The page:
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Mental illness in new neurological patients
  1. P Fink1,
  2. M S Hansen1,
  3. L Søndergaard2,
  4. M Frydenberg3
  1. 1The Research Unit for Functional Disorders, Psychosomatics and CL Psychiatry, Aarhus University Hospital, Denmark
  2. 2Department of Psychiatry, Vejle County Hospital, Denmark
  3. 3Department of Biostatistics, Aarhus University, Denmark
  1. Correspondence to:
 Dr P Fink, The Research Unit for Functional Disorders, Psychosomatics and CL Psychiatry, Aarhus University Hospital, Noerrebrogade 44, 8000 Aarhus C, Denmark; 


Objective: To determine the prevalence of psychiatric disorders in new neurological inpatients and outpatients, and examine whether they are recognised, treated, or referred to psychiatric consultation.

Methods: 198 consecutive patients referred for the first time to a neurologist were studied using a two phase design. ICD-10 psychiatric diagnoses were established by means of the SCAN (Schedules for Clinical Assessment in Neuropsychiatry).

Results: The overall prevalence of current mental disorders was 55.1% (95% CI: 46.2 to 63.8), and 65.0% (95% CI: 56.1 to 73.0) had at least once in their life had a psychiatric disorder. The most frequent current diagnoses were somatoform disorders (33.8%, (95% CI: 25.9 to 42.7%)), followed by phobias (21.8%; 95% CI: 15.3 to 30.0), substance use disorders (13.3%; 95% CI: 8.3 to 20.6) and depression/dysthymia (14.4; 95% CI: 9.1 to 21.8). The psychiatric morbidity markedly declined with increasing age. Compared with 63.5% of the women, 46.4% of the men had a psychiatric disorder. Substance use disorders were more frequent in men than women (p=0.002). Patients with a psychiatric disorder were more frequently seen in the outpatients’ clinic than those without. The neurologists detected 14%–40% of the cases, 16.9% were in treatment, and only 4.6% were referred to mental health care.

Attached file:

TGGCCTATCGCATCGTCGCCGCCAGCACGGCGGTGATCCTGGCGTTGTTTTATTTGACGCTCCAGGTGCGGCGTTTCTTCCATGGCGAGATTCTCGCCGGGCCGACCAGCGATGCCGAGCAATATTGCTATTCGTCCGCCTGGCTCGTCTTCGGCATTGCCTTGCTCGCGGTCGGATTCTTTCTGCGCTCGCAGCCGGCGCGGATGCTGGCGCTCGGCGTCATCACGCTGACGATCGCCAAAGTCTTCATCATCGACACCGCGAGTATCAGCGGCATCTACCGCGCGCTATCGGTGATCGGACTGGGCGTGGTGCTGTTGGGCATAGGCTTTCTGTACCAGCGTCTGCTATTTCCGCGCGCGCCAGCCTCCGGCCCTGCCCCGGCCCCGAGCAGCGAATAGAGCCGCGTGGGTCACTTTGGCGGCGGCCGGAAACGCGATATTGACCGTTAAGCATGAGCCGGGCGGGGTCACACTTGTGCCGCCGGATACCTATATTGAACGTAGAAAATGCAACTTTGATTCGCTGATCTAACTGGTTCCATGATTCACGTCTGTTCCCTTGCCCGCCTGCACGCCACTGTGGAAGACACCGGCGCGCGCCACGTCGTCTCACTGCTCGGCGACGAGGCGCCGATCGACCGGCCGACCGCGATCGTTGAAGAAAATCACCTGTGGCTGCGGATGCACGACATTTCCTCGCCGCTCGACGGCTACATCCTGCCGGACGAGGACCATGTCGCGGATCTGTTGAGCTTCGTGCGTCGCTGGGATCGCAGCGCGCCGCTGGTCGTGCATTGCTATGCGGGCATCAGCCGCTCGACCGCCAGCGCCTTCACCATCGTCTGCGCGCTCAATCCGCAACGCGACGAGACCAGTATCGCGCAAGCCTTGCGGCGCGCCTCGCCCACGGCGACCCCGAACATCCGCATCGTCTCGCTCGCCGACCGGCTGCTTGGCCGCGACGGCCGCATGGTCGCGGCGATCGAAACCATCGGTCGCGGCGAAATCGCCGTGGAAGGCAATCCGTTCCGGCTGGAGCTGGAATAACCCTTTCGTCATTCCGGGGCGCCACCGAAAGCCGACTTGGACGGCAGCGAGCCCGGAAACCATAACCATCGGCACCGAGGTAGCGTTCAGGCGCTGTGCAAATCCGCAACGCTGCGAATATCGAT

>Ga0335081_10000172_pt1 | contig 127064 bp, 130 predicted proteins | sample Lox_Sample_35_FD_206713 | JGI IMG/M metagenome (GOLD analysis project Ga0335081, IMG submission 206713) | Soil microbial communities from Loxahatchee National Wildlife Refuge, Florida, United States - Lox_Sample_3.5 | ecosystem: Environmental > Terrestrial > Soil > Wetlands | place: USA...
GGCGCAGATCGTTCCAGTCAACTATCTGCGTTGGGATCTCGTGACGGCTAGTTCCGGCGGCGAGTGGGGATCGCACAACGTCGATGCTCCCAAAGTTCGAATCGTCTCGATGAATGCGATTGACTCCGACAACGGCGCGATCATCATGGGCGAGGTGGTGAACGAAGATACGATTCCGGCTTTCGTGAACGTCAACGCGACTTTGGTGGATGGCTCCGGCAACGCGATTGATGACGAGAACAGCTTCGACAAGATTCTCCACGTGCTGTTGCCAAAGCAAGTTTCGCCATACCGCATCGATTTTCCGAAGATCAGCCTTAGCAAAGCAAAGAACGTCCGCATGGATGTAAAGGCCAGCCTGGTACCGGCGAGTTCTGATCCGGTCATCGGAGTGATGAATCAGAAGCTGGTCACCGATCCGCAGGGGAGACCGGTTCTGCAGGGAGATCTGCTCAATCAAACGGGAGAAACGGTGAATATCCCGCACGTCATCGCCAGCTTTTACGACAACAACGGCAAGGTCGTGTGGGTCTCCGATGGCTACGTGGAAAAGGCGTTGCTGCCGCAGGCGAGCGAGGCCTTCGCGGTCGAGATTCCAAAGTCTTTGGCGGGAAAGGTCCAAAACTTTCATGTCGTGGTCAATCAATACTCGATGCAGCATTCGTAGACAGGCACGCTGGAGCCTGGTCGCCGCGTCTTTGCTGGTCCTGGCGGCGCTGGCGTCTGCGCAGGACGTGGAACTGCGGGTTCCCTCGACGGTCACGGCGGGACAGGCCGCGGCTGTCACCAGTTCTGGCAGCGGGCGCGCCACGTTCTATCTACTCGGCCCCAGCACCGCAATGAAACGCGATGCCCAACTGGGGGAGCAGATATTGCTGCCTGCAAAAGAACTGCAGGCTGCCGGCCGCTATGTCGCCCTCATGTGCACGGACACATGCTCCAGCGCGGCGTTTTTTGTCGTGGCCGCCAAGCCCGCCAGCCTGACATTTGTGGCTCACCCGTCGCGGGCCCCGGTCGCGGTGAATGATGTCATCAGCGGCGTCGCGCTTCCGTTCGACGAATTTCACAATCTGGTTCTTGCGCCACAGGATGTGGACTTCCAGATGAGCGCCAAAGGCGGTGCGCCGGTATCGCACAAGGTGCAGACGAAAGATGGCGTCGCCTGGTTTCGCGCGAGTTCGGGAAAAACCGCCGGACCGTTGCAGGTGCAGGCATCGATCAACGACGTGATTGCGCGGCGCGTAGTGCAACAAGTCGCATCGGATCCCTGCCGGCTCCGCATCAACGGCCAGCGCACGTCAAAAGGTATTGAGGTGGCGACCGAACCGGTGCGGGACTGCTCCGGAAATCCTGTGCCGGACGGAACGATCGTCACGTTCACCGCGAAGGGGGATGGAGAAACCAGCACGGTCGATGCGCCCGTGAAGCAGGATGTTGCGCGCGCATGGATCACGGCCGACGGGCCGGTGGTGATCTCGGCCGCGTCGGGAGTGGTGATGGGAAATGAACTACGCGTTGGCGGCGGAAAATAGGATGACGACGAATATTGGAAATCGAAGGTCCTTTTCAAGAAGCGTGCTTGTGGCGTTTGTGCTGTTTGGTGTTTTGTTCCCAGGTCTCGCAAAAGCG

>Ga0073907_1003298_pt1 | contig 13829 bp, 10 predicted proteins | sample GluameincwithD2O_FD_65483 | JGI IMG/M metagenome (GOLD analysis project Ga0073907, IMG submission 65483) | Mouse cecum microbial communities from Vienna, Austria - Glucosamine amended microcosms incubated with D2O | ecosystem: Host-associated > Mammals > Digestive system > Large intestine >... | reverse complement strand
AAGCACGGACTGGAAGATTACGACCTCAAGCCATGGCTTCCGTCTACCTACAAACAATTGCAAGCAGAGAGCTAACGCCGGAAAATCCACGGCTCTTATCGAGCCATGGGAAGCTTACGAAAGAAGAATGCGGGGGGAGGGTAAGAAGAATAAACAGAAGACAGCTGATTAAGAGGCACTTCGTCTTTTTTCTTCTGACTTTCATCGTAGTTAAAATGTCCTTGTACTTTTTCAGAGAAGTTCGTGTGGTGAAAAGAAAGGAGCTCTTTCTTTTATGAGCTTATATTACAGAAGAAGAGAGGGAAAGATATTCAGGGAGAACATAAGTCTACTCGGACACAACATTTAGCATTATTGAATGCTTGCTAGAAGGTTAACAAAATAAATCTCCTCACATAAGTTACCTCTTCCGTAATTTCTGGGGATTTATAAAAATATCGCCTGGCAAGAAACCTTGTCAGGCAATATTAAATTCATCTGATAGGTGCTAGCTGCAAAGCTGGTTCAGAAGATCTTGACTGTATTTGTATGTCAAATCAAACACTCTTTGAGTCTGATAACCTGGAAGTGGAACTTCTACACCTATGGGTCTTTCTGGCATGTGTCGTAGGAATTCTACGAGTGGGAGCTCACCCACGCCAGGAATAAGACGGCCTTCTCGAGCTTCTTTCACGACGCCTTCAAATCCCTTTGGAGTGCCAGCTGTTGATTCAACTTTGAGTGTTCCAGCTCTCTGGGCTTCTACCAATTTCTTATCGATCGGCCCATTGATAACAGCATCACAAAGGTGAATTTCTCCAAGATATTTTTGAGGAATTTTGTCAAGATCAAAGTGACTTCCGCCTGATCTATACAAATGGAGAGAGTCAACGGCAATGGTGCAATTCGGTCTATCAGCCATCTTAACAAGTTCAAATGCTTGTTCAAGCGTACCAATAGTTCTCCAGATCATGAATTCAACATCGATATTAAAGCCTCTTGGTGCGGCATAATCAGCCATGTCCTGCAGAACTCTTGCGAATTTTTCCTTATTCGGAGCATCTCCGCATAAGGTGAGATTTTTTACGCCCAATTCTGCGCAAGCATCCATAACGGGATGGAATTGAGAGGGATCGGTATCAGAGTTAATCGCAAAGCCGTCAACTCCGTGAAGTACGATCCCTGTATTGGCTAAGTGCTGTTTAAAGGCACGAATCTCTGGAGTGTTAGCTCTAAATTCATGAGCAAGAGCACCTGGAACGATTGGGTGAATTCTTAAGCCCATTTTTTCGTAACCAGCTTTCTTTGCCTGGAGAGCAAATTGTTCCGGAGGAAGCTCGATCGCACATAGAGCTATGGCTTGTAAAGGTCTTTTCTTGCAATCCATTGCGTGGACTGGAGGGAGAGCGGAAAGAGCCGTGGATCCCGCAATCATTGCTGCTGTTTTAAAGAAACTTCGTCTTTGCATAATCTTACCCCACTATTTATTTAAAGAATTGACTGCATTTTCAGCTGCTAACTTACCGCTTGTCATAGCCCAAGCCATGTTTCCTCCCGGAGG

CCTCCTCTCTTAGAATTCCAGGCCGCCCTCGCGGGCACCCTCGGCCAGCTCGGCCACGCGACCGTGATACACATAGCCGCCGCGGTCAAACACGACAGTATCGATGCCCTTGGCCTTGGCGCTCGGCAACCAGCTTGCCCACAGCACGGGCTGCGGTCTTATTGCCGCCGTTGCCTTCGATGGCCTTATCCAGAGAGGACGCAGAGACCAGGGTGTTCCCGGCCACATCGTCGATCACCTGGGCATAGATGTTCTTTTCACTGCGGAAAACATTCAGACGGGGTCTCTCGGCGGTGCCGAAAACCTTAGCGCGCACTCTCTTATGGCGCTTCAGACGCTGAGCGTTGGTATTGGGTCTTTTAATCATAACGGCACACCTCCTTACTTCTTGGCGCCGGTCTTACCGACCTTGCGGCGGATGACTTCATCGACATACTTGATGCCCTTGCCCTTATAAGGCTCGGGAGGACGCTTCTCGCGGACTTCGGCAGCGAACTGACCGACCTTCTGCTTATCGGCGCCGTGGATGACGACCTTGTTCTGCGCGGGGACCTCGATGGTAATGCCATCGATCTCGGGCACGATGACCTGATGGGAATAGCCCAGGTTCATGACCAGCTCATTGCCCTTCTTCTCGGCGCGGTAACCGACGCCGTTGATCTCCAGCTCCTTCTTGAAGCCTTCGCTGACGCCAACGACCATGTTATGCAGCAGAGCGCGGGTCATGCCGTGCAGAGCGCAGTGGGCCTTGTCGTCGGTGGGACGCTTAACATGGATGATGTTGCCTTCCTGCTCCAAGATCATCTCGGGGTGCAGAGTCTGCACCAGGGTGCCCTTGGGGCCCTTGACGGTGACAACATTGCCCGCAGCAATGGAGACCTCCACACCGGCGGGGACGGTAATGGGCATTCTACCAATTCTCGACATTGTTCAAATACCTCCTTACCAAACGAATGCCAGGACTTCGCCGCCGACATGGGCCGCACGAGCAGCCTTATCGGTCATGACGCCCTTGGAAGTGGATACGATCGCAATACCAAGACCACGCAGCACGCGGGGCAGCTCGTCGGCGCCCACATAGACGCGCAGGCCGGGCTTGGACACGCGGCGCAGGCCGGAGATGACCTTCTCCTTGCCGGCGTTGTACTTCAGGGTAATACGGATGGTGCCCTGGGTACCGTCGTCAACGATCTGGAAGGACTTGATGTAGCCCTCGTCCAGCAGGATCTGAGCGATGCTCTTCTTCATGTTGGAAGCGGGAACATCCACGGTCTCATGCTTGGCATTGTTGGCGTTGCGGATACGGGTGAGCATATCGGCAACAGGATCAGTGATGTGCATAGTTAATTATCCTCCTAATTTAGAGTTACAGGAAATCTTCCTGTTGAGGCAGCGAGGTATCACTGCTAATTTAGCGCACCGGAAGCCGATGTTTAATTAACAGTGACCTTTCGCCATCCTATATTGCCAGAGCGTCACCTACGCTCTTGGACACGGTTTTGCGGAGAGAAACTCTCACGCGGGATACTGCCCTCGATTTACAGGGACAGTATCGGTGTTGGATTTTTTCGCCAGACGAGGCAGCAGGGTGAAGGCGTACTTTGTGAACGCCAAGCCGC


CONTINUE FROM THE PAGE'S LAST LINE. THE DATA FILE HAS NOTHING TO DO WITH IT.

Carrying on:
Conclusion: Psychiatric disorders, in particular somatoform disorders, are extremely common in neurological patients, especially in young and middle aged patients, outpatients, and women. The results call for more research on mental illness’ impact on care and outcome in neurological patients.

  • mental disorders
  • epidemiology
  • somatoform disorders
  • depressive disorder
  • anxiety disorders
  • substance related disorder

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  • Funding: the study has been supported by grant from Lundbeck A/S, The Foundation for Medical Research in Vejle County and The Foundation for Research in Mental Disorders, Aarhus University.

  • Competing interests: none declared.